Do You State Reasons For Your Decisions?

Over the years having helped a great number of organizations with their decision making, we have made a rather startling discovery: a great many people struggle with giving reasons for their decisions. A decision might be discussed and argued over in minute detail beforehand but afterwards many draw blank when asked why they ended up making the decision they made. Now, this naturally does not mean the decision is made out of thin air. No, the reasoning for the decision might be rock-solid; people simply find it difficult to reason for it ex post.

There are a number of arguments going for explicitly stating your reasoning behind a decision. First of all, it is important to document the thought-process in detail so when you later come back to evaluate the soundness of your decision you have at least a faint memory of why you went about it the way you did. It is also extremely educational and provokes you to think in detail about the ”knowns” and ”known unknowns” at stake. If you find you do not have enough logical arguments going for your decisions, then you may cancel it and think it through a second time.

The 101 of argumentation

In philosophy, we can separate four distinct modes of reasoning: deductive, inductive, analogical and abductive. Having a passing knowledge of these gives good grounds for improving your reasoning.

Deductive reasoning follows from the truth value of the premises. For example with premises 1) ”All men are mortal” and 2) ”Socrates is man” it indubitably follows that Socrates, too, is mortal. Deductive reasoning does not properly fit in the business world full of risks and uncertainties. There simply is no clear cut logical reasoning that says ”increasing marketing budget leads to more sales”. It might, it might not. However, being aware of the basics of deductive reasoning might allow you to spot some of the most clearly faulty thought-processes. It is always good practice to ponder your premises and whether your conclusion might follow from them.

Inductive reasoning is based on past observations and probabilities. In inductive reasoning, premises give some indication of the truth value of conclusion, yet unlike in deductive reasoning don’t make it certain. A classic example is the case of black swan. Europeans had always only observed swans that were white in color so there was a lot of weight for the conclusion ”all swans are white”. That is, until Europeans sailed to Australia and found a species of swans that were black. Inductive reasoning is closely related to leading with data as the more and better quality your data is, the more likely the conclusions you draw from it are true. Using inductive reasoning you can give a rough estimate of how likely your sales will go up as your marketing budget goes up. Just make sure to prepare for the black swan.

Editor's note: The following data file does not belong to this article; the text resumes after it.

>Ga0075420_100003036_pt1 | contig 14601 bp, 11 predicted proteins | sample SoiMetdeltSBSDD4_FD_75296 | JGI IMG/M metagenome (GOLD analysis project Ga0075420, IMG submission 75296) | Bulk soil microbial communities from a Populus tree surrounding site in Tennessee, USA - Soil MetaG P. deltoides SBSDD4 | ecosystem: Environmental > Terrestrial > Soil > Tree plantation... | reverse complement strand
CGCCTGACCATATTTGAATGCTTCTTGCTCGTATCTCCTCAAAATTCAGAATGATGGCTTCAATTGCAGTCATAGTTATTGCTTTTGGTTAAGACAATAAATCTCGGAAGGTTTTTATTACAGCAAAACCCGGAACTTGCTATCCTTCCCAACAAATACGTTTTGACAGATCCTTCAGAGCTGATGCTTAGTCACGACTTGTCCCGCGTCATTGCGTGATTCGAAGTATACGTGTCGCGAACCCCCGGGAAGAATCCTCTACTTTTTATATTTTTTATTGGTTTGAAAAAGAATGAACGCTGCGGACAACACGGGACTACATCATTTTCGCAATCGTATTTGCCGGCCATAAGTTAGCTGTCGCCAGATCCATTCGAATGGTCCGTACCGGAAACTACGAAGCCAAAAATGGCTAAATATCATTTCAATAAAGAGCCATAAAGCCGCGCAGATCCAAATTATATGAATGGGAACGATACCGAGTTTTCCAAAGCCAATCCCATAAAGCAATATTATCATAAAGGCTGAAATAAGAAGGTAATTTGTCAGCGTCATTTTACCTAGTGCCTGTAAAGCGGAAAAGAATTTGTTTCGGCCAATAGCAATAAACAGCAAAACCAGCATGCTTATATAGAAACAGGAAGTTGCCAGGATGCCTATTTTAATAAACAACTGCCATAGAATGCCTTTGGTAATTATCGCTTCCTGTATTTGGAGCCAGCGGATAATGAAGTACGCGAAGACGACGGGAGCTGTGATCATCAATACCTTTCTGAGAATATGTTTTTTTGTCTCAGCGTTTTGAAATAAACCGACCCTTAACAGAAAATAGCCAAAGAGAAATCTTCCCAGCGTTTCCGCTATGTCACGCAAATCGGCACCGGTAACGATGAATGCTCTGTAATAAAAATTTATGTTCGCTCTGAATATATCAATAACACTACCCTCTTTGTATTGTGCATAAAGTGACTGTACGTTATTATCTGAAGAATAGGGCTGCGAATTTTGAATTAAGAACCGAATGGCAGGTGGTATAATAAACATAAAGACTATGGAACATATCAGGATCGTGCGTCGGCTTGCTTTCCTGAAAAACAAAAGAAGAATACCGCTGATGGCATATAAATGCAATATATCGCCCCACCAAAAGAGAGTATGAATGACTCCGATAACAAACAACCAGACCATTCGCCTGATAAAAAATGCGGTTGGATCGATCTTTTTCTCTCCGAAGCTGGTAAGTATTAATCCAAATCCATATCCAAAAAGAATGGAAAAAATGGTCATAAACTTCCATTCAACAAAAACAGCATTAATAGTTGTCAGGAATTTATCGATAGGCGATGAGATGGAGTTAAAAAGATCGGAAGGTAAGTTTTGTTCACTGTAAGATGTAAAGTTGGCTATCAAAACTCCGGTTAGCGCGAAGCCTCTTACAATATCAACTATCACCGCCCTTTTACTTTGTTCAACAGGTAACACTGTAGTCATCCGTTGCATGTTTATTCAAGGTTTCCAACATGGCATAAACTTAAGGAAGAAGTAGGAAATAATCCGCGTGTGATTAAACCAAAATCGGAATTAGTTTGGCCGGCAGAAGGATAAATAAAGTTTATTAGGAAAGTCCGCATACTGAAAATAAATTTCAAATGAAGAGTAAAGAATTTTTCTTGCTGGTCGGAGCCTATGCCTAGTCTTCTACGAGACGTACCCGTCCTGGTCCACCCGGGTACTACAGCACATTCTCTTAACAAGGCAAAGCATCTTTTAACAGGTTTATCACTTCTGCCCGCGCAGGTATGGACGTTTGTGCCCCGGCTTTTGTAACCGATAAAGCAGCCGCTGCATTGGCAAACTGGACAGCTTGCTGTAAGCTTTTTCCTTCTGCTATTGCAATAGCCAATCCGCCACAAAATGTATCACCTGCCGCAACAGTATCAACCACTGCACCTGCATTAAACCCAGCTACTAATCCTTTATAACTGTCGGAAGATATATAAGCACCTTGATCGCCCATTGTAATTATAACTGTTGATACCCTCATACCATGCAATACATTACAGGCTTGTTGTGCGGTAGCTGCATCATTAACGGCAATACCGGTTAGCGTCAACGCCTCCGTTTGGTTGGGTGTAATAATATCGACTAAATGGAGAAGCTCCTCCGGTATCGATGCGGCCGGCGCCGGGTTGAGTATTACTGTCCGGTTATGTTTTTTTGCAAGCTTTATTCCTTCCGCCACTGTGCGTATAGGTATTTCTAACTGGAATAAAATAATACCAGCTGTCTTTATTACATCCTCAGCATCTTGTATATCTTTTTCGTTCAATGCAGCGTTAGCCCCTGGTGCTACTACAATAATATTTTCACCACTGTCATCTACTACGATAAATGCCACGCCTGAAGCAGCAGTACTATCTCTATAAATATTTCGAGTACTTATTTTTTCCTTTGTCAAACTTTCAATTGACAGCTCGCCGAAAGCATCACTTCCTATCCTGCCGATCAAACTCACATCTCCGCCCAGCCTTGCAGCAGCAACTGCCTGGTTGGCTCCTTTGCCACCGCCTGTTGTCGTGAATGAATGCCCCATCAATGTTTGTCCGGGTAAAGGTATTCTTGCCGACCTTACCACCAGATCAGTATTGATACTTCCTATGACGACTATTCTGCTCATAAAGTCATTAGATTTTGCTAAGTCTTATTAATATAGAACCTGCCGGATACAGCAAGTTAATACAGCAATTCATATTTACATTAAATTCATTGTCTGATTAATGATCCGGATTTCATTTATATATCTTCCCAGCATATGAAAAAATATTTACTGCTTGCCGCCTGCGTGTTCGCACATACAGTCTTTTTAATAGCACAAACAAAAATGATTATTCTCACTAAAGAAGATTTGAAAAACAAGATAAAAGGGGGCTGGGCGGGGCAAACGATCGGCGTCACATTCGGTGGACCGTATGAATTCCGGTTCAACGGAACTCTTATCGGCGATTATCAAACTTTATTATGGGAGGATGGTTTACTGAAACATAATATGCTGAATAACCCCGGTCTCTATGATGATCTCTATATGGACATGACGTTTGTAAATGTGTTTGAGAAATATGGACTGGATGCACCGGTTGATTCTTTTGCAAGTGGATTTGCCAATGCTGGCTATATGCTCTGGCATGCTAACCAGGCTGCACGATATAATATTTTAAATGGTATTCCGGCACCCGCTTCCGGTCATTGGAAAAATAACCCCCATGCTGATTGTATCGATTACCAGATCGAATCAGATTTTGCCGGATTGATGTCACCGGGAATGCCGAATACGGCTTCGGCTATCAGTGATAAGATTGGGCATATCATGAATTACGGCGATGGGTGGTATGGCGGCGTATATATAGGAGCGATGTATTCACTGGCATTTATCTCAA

Analogical reasoning, as name suggests, is based on analogies. It is used to draw a evidence from a case similar to yours. Your premises might be 1) your rival A increased their sales budget which led to increased sales 2) we are doing business and marketing in similar fashion and based on that you might conclude that if you increase your sales budget, you too will increase sales. Analogical reasoning can therefore be seen as a weaker form of inductive reasoning where the number of prior cases forming your premise is much lower and reasoning is comparative rather than statistical. Analogical reasoning probably should be avoided but at times it might be your only possibility and is better than nothing.

While our three prior modes of reasoning followed a pattern where a conclusion is derived from a set of premises, abductive reasoning reverses the order. It starts with an observation, to which the most likely explanation is sought for. For example we can observe that our sales have gone up and then, after researching the likely causes, assume that our increased marketing budget is the culprit. Abductive reasoning is a necessarily post-hoc activity. However, used in conjunction with analogical reasoning, you can use it to justify your new decisions. It is also a healthy activity to return to your decisions a few months after the fact to evaluate them. Then you can ponder whether the observed outcome is likely caused by the factors pondered at the time of decision-making.

This blog is merely scratching the vast surface of reasoning and argumentation, the latter of which we did not even cover. Hopefully this has managed to highlight the importance of logically sound reasoning for decisions and given you some tools to go about doing it.

Fingertip is a perfect tool for putting all this into practice as the software encourages you to state your reasons for the decision you have arrived to and documents all the necessary information that was available at the time.

Next part: Recognize and avoid argumentation fallacies >>

Lasse Winter is the leading Data Scientist at Fingertip with a background in social sciences and a specific interest in text analytics. He is passionate about gaining exciting insights from data. During his free time Lasse loves sports and reading, with a specific passion for football.

Read Lasse’s scientific blog series:

Wait – Who did we employ again?
Can one rate a decision?
Five things business leaders can learn from football
Is 9-to-5 a thing of the past? When are we most productive.
What’s in a word? Indicators of task completion
Why good decisions get implemented
Too many cooks spoils the decision?
No man is an island and no organization a cohesive body

Fingertip is an online decision-focused business management solution designed to substantially improve efficiency, effectiveness, and empowerment in large complex organizations in the digital age.

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